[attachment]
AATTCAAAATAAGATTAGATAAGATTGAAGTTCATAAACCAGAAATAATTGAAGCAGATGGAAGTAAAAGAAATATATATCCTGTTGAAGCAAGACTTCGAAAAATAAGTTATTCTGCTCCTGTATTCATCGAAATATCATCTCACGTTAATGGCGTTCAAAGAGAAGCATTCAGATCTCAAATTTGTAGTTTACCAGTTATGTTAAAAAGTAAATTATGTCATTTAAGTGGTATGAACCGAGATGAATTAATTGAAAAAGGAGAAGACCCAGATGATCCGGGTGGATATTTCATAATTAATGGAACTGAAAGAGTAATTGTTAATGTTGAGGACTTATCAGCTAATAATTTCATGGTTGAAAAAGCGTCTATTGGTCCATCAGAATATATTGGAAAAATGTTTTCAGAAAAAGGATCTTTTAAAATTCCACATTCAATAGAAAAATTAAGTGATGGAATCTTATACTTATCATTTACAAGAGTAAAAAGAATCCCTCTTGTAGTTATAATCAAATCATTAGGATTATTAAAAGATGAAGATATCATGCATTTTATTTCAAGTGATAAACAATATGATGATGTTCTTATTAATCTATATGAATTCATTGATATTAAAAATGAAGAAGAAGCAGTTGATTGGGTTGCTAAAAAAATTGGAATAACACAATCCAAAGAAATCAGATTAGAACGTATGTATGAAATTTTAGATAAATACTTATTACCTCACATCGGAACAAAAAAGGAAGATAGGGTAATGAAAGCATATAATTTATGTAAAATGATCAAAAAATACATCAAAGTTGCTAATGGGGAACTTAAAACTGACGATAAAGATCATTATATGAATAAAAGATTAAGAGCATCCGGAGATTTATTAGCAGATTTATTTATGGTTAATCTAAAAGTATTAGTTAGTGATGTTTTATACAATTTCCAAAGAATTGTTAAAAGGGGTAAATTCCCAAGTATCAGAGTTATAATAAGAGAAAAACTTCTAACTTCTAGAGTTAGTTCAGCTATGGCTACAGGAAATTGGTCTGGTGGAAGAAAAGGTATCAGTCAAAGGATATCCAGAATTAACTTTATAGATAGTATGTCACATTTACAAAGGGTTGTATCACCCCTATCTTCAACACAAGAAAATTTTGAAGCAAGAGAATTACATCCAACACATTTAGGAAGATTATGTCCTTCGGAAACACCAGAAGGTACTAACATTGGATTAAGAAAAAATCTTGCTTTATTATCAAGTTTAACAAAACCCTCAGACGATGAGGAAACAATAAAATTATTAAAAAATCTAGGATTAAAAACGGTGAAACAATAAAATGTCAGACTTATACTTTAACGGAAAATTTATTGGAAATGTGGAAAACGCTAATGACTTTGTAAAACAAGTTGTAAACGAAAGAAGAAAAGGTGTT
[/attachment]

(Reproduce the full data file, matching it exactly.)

AATTCAAAATAAGATTAGATAAGATTGAAGTTCATAAACCAGAAATAATTGAAGCAGATGGAAGTAAAAGAAATATATATCCTGTTGAAGCAAGACTTCGAAAAATAAGTTATTCTGCTCCTGTATTCATCGAAATATCATCTCACGTTAATGGCGTTCAAAGAGAAGCATTCAGATCTCAAATTTGTAGTTTACCAGTTATGTTAAAAAGTAAATTATGTCATTTAAGTGGTATGAACCGAGATGAATTAATTGAAAAAGGAGAAGACCCAGATGATCCGGGTGGATATTTCATAATTAATGGAACTGAAAGAGTAATTGTTAATGTTGAGGACTTATCAGCTAATAATTTCATGGTTGAAAAAGCGTCTATTGGTCCATCAGAATATATTGGAAAAATGTTTTCAGAAAAAGGATCTTTTAAAATTCCACATTCAATAGAAAAATTAAGTGATGGAATCTTATACTTATCATTTACAAGAGTAAAAAGAATCCCTCTTGTAGTTATAATCAAATCATTAGGATTATTAAAAGATGAAGATATCATGCATTTTATTTCAAGTGATAAACAATATGATGATGTTCTTATTAATCTATATGAATTCATTGATATTAAAAATGAAGAAGAAGCAGTTGATTGGGTTGCTAAAAAAATTGGAATAACACAATCCAAAGAAATCAGATTAGAACGTATGTATGAAATTTTAGATAAATACTTATTACCTCACATCGGAACAAAAAAGGAAGATAGGGTAATGAAAGCATATAATTTATGTAAAATGATCAAAAAATACATCAAAGTTGCTAATGGGGAACTTAAAACTGACGATAAAGATCATTATATGAATAAAAGATTAAGAGCATCCGGAGATTTATTAGCAGATTTATTTATGGTTAATCTAAAAGTATTAGTTAGTGATGTTTTATACAATTTCCAAAGAATTGTTAAAAGGGGTAAATTCCCAAGTATCAGAGTTATAATAAGAGAAAAACTTCTAACTTCTAGAGTTAGTTCAGCTATGGCTACAGGAAATTGGTCTGGTGGAAGAAAAGGTATCAGTCAAAGGATATCCAGAATTAACTTTATAGATAGTATGTCACATTTACAAAGGGTTGTATCACCCCTATCTTCAACACAAGAAAATTTTGAAGCAAGAGAATTACATCCAACACATTTAGGAAGATTATGTCCTTCGGAAACACCAGAAGGTACTAACATTGGATTAAGAAAAAATCTTGCTTTATTATCAAGTTTAACAAAACCCTCAGACGATGAGGAAACAATAAAATTATTAAAAAATCTAGGATTAAAAACGGTGAAACAATAAAATGTCAGACTTATACTTTAACGGAAAATTTATTGGAAATGTGGAAAACGCTAATGACTTTGTAAAACAAGTTGTAAACGAAAGAAGAAAAGGTGTT